Police, child welfare workers, search Lev Tahor community for children

Authorities entered the homes of ultra-orthodox Jewish sect members in Ontario Wednesday night looking for children after some families at the centre of a child welfare case left the country.

CHATHAM, Ont. — Authorities entered the homes of ultra-orthodox Jewish sect members in Ontario Wednesday night looking for children after some families at the centre of a child welfare case left the country.

Two police officers and four children’s aid workers went door to door in the community of homes in Chatham, Ont., where the Lev Tahor members have been living since they left Quebec late last year in the middle of a child protection case.

A community member told supporters in an email obtained by The Canadian Press that two families whose children were ordered removed from their custody left Canada for Guatemala, but some of the travellers were detained in Trinidad and Tobago during a stopover.

Trinidad’s government said the Lev Tahor members arrived Monday at the international airport in Port-of-Spain aboard a flight from Toronto, and were detained after immigration officials found “inconsistencies” in the travellers’ responses.

An order made Wednesday by a judge in Chatham dealing with the apprehension of the children is expected to be made public Thursday.

Police would not confirm if they were looking for the 13 children at the centre of the court case, but a Canadian Press reporter, who was at the Lev Tahor complex when authorities arrived Wednesday night, could hear the officers ask parents to see their children and to produce identification.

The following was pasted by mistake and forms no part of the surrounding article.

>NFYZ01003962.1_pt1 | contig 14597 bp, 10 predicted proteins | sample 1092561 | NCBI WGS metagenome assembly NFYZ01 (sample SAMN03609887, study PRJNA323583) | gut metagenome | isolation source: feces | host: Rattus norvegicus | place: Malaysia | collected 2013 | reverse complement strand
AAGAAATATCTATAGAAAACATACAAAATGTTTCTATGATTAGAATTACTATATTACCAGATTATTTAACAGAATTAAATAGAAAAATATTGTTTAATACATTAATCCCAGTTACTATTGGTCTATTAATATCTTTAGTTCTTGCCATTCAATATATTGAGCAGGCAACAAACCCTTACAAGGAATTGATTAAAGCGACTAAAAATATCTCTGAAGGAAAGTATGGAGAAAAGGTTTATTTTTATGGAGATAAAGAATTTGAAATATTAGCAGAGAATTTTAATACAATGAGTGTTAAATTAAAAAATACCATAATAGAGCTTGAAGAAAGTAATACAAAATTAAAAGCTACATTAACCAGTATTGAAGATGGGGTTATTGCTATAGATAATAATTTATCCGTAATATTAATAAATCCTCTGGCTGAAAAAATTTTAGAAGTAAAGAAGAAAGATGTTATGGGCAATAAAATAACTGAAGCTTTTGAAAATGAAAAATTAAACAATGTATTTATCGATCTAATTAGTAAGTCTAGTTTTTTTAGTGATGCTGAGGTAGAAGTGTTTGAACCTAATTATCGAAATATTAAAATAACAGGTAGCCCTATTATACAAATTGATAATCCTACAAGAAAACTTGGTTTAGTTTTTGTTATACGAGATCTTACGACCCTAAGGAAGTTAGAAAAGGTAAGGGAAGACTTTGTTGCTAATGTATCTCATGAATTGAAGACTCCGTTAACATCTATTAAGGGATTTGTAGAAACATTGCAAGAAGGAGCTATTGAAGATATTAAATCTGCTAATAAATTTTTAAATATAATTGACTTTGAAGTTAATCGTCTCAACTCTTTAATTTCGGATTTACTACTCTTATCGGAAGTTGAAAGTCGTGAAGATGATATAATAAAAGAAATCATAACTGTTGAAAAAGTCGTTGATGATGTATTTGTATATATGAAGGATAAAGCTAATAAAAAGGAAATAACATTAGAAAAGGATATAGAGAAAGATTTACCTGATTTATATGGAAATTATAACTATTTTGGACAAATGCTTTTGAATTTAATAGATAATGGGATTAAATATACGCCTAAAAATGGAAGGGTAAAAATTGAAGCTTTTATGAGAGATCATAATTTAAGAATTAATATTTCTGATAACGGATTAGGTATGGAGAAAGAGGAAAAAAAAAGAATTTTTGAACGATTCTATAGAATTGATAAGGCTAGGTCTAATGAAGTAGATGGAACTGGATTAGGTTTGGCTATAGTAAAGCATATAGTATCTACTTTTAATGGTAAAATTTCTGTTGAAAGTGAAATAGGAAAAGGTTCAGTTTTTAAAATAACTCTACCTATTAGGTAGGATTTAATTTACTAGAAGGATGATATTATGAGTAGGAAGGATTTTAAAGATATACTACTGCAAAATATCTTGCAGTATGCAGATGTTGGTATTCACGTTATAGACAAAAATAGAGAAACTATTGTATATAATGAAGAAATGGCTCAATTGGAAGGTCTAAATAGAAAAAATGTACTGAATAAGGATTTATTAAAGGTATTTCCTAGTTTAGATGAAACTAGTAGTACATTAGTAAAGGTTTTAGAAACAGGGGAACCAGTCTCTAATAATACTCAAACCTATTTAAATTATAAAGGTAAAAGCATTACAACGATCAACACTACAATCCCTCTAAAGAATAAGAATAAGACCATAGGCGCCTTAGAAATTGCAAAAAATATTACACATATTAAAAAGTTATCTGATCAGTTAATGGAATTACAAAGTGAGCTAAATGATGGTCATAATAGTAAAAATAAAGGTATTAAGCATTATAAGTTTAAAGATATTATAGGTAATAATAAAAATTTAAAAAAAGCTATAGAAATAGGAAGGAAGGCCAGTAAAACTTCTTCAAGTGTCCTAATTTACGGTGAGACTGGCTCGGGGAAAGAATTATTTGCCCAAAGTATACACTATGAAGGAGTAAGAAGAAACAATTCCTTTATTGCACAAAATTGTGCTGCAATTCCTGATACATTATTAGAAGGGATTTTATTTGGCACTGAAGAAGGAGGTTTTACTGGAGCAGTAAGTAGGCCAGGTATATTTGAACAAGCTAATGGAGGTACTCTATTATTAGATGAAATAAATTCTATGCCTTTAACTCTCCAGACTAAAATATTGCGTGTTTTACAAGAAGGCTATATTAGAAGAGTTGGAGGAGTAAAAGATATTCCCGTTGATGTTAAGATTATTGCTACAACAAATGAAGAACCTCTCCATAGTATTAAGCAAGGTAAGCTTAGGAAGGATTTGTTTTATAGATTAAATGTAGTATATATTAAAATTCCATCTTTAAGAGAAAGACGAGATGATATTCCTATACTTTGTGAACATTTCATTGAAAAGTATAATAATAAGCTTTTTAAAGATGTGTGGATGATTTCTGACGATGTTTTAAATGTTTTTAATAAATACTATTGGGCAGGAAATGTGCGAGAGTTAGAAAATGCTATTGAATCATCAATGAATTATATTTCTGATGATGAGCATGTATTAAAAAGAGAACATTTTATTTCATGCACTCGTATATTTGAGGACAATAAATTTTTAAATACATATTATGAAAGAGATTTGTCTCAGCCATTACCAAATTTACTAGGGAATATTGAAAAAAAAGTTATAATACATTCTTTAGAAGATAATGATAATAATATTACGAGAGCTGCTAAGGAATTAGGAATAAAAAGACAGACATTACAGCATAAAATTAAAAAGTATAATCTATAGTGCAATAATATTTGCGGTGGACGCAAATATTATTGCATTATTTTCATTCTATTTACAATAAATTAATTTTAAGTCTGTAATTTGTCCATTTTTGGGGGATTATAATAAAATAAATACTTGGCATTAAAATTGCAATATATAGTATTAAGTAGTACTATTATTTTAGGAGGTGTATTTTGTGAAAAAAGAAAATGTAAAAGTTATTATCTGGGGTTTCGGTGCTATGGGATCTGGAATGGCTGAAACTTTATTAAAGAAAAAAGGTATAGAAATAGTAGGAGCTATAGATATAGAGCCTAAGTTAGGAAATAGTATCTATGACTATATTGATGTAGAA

The police officers and child welfare workers stayed at the complex for about 90 minutes and left around 10 p.m. without apprehending anyone.

Most community members could be seen allowing police into their homes, but not the children’s aid workers. Police asked the landlord to let them into one home where there was no answer.

The email from the community member to supporters details how two of the families at the centre of the order left Canada ahead of an appeal. The email indicates they were not eager to return willingly if the appeal did not go their way, though they had return tickets for March 13.

“The families choose to be on a vacation tour in the Caribbean on the time of the appeal hearing, to wait out for the decision of the appeal, if they see that the Ontario can force them back to Quebec, they will decide whatsoever to return to Ontario or even to Canada,” reads the email.

They were going to Guatemala, some of the group via Mexico and the others via Trinidad and Tobago, the email said.

The group of nine — three adults and six children — that went through Trinidad was detained “for no reason,” the email said. Immigration authorities there wanted to send them back to Canada, but they wanted to be permitted to join the others in Guatemala, it said. The members of one family are American citizens and the others are Israeli citizens, the email said, so they dispute that they should be sent to Canada.

It’s not clear from the email if all of the 13 children have left Canada.